“The piece expresses the process of his transition as I witnessed it,” Mitchell explains, attributing a rawness to Transitions Beyond. It was the first piece she wrote after his death. “When someone we love is in that process of moving into the next realm—it’s the experience of what it is like for the person who’s left behind.
“My husband was extremely communicative,” she continues. “He talked for the whole last week before he died. He never went to sleep. I started writing down and recording the things he was saying, but I couldn’t make out what it meant. It was like he was trying to tell us what he was seeing, and also what he felt was important for us to do after he left. It was a mixture of vision and envisioning a future that he might not be a part of—or at least not a part of physically.”
Building Stuff (2015, rev. 2023), for an improvising ensemble, was recorded as part of a suite titled Moments of Fatherhood by Mitchell’s BEE with the French contemporary music group Ensemble Laborintus (Rogue Art, 2016). Commissioned by the French-American Jazz Exchange, the project’s point of departure was an exhibit put together by African American scholar and activist W. E. B. Du Bois for the 1900 Exposition Universelle in Paris.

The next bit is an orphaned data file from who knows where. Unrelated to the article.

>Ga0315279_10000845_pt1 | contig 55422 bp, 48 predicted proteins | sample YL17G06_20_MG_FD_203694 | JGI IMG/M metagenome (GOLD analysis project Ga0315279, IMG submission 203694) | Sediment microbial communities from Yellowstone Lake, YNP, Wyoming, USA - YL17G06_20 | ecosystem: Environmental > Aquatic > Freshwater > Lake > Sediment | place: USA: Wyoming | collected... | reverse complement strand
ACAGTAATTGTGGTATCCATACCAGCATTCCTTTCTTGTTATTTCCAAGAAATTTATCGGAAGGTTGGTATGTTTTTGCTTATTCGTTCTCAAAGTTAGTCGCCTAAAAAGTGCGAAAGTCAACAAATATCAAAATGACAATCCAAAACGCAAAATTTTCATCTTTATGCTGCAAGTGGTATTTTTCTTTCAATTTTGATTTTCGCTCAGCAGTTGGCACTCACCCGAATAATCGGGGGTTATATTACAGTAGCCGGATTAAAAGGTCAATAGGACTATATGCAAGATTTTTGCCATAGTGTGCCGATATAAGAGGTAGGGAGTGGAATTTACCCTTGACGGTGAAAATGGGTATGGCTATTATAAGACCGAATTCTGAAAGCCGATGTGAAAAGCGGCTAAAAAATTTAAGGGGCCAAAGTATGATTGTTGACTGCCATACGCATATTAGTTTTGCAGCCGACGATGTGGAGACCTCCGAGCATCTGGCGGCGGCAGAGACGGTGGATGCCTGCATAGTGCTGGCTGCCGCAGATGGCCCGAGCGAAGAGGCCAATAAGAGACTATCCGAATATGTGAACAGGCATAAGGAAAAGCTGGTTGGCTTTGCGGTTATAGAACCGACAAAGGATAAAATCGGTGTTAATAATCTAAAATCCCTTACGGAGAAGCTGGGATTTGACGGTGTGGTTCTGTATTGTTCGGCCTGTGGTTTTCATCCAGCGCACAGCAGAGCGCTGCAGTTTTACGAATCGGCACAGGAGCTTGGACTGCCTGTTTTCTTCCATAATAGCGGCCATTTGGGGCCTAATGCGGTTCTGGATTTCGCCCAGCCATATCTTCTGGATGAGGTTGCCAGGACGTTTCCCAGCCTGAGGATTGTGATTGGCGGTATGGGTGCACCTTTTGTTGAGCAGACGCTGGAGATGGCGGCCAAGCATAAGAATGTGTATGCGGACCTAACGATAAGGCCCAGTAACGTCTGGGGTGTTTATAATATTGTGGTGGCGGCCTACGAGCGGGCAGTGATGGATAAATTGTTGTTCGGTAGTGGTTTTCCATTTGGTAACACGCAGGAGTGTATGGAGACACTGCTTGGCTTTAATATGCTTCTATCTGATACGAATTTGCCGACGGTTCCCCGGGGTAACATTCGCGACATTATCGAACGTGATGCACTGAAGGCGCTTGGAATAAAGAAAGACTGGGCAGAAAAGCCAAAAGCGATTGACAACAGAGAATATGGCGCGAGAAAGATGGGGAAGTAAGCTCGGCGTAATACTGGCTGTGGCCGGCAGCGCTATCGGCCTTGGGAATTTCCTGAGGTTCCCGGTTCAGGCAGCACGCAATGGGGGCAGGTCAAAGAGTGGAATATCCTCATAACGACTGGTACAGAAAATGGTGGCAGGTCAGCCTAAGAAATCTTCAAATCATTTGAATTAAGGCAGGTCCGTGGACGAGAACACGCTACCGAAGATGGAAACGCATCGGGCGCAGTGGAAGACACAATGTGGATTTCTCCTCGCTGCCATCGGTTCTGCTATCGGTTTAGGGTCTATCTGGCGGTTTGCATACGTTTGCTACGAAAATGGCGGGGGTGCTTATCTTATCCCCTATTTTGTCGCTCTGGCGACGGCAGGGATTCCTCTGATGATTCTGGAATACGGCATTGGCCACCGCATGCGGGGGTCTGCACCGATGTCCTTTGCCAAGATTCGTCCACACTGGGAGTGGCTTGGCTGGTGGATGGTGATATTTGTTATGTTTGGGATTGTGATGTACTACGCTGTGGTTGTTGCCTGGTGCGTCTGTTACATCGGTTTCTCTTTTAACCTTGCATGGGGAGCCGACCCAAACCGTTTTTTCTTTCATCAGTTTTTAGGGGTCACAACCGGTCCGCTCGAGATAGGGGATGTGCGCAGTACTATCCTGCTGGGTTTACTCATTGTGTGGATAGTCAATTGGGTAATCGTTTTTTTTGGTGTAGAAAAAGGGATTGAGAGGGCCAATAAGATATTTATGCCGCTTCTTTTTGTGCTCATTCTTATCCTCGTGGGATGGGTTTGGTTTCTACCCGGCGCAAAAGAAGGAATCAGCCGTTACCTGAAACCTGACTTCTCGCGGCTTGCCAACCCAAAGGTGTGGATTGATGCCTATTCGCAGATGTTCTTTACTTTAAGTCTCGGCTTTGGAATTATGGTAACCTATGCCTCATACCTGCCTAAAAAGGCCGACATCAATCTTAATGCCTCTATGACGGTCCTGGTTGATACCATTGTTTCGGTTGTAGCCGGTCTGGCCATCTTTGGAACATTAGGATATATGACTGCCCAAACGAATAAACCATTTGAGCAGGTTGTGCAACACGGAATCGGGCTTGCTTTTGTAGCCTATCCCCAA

At that historical moment, photography was being marshalled in a quest to undervalue Black Americans. In order to counter stereotypes prevalent in the media—pictures of African Americans as servants, sharecroppers living in poverty, and broken bodies in the so-called souvenir postcards from lynchings—Du Bois organized a display of over 300 pictures and data visualizations that demonstrated Black excellence. The pictures do not explicitly feature fathers and children, but union members, classes of college graduates, owners of businesses, companies of soldiers, sports teams, and church groups. They “bore urgent messages about Black American achievement, agency, and subjectivity,” write Jacqueline Francis and Stephen G. Hall in Black Lives 1900: W.E.B. Du Bois at the Paris Exposition (2019).